By Jura Koncius
Washington Post Staff Writer
Tuesday, July 15, 2008
First lady Laura Bush's annual reception for winners of the National Design Awards always brings out a stylish crowd and challenges White House pastry chef Bill Yosses to create a dessert with sizzle. At yesterday's brunch, while waiters popped the Chandon corks for the nine 2008 honorees who planted, interacted, built and Googled their way to their awards, Yosses produced a blueberry panna cotta sprinkled with Pop Rocks.
Like Yosses, many of the winners of the awards, sponsored by the Cooper-Hewitt National Design Museum in New York, are cutting-edge creators who often work without public recognition.
"I'm a representative for people who have worked in back rooms for so many years," says Charles Harrison, the Lifetime Achievement award winner. Harrison served as an industrial designer for Sears for more than three decades. He created more than 750 products in his career, including sewing machines, hair dryers and a redesign of the View-Master.
Fashion Design award winner Ralph Rucci is a Harrison fan. "He has been creating these iconic images for us since were children," said Rucci, who established his label, Chado, in 1994. "Everything in the design world is important in what I do since I always try and consider the environments women are wearing my clothes in."
Winners Sigi Moeslinger and Masamichi Udagawa, co-founders of Antenna Design in New York, have created interactive installations for Haagen-Dazs and check-in kiosks for Jet Blue. "What we do is anonymous; we don't make it into the shelter magazines," Moeslinger says. "This is a nice recognition."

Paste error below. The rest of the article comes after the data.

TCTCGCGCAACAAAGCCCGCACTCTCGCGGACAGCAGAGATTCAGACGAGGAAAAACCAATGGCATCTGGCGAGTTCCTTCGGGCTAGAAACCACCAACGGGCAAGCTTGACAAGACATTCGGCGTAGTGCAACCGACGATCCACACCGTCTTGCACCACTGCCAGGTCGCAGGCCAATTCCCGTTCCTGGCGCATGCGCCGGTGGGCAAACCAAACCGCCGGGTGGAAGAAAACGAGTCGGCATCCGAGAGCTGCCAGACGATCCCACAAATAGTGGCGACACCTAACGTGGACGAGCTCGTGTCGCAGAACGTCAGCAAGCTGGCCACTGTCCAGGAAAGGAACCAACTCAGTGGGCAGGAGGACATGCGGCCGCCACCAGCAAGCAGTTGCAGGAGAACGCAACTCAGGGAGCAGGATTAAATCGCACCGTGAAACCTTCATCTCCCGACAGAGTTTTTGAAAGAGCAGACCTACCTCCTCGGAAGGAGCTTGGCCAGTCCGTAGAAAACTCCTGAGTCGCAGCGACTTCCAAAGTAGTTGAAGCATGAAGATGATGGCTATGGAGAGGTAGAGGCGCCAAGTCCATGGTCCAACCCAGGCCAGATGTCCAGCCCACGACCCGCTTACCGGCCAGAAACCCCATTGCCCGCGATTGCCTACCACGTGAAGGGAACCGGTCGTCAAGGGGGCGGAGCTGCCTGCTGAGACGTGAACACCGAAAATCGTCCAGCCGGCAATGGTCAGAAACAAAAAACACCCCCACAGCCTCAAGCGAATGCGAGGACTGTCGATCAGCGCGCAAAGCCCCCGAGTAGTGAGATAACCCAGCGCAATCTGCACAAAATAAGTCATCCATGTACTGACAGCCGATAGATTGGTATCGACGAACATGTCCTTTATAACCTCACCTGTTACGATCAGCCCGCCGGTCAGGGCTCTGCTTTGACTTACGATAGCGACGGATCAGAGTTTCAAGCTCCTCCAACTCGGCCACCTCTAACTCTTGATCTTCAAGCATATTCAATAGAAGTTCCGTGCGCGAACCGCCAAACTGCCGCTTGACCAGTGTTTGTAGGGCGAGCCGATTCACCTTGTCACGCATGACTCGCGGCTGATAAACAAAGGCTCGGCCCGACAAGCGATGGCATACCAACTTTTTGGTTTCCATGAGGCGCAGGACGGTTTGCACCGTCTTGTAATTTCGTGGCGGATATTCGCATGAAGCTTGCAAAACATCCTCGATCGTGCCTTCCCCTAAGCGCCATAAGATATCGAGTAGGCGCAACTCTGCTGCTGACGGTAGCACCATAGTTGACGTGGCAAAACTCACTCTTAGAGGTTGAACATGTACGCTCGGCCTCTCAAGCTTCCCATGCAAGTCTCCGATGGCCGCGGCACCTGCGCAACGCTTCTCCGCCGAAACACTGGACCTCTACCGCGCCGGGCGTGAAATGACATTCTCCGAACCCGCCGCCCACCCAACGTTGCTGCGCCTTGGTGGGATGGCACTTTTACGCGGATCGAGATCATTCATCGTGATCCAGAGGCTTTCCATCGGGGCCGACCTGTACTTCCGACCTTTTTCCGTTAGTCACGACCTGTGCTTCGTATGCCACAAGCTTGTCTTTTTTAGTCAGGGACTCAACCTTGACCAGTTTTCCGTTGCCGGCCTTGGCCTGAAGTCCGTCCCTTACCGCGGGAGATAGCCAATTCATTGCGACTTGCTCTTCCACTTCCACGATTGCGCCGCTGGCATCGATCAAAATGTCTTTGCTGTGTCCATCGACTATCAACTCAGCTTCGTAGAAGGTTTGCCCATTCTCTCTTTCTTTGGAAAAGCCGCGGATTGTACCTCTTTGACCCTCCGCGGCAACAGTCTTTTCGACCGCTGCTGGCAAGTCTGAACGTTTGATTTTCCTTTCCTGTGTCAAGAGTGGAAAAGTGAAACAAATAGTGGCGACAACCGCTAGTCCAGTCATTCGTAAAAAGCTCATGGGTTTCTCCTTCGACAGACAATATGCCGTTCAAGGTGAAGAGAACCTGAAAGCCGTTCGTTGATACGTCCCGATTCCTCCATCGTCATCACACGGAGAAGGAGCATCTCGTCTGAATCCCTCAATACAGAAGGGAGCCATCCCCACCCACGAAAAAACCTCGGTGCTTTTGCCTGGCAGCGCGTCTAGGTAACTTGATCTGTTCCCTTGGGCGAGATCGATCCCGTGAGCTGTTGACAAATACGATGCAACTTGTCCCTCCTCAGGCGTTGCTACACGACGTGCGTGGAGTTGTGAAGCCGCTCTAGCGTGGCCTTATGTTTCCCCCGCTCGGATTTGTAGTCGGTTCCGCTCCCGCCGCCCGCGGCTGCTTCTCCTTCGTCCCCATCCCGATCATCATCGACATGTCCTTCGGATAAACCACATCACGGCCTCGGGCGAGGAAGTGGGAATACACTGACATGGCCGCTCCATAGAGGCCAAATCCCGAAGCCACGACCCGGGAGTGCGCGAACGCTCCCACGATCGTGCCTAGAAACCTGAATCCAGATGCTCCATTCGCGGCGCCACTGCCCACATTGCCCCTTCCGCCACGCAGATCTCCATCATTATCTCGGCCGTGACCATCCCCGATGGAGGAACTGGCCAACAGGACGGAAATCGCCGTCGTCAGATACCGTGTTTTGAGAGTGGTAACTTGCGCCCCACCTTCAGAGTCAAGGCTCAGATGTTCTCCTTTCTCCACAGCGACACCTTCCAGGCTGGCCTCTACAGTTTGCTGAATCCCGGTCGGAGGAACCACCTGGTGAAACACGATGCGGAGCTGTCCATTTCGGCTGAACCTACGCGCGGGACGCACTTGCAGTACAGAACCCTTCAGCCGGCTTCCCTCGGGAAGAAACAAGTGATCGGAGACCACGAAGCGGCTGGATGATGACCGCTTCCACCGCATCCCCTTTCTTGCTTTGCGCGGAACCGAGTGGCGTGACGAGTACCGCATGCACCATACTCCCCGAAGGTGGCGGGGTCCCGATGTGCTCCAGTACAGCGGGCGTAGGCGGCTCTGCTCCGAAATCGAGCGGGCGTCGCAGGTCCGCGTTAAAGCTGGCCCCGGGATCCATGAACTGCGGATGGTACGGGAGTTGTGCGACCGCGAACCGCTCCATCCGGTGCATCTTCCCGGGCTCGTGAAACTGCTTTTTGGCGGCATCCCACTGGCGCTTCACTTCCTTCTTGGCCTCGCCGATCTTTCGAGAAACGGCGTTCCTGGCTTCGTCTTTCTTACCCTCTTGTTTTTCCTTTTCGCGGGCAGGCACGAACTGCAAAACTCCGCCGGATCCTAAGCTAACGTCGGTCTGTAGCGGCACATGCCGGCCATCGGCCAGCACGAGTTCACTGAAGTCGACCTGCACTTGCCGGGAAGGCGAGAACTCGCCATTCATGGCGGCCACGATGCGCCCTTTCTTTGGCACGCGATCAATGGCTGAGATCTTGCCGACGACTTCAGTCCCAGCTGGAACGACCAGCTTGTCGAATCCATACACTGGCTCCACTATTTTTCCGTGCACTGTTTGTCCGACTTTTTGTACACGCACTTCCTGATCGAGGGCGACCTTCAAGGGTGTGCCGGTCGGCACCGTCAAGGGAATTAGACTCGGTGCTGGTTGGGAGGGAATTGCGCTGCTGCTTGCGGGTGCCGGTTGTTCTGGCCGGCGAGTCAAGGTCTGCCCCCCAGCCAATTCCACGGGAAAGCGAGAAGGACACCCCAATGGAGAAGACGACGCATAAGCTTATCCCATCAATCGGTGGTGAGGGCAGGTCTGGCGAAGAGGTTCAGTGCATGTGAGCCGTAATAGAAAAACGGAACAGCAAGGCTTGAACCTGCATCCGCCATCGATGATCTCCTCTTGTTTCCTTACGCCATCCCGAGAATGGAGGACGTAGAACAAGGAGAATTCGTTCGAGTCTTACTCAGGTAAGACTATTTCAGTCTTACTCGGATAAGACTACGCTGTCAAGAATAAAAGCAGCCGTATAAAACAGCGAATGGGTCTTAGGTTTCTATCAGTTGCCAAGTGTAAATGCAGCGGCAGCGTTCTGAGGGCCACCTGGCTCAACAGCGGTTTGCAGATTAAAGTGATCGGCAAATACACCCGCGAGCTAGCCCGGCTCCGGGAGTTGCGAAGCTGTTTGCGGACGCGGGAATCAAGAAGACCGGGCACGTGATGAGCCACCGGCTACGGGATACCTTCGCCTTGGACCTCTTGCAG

Others receiving awards include Michael Bierut of the New York design firm Pentagram, Scott Stowell of New York-based design firm Open, Seattle architect Tom Kundig, landscape designers Olin Partnership of Philadelphia and designer David Rockwell of New York's Rockwell Group.
Google received the Corporate Achievement award for transforming the way millions of computer users get information and rethinking "conventional notions of corporate culture and the workplace."
Paul Warwick Thompson, director of the Cooper-Hewitt, the Smithsonian's venue for historic and contemporary design, said the museum has had a 53 percent increase in visitors in the past two years. "There is a public appetite for design that was not the case five years ago," he said.
Bush, wearing a shimmery beige Carolina Herrera pantsuit, has a special interest in the Cooper-Hewitt, as daughter Barbara works in its education department. "Barbara has been interested in design since she was a child. We would wake up and she would be sitting at a glass coffee table cutting and pasting and drawing. She loves working at the museum."
The 150 guests mingled after the formal remarks and whipped out their cameras. Menswear designer Thom Browne and a friend, both wearing cutting-edge shrunken suit jackets with bared ankles, posed together on the red carpet on the way to the buffet.
"I look forward to this event every year to get to meet people whose works I've admired for a long time, and this is certainly no exception," Bush told the invitees. "This is the last one, so I hope whoever comes after me will invite you all next year to this event."
The awards were announced in May and will be officially presented at a dinner in New York in October.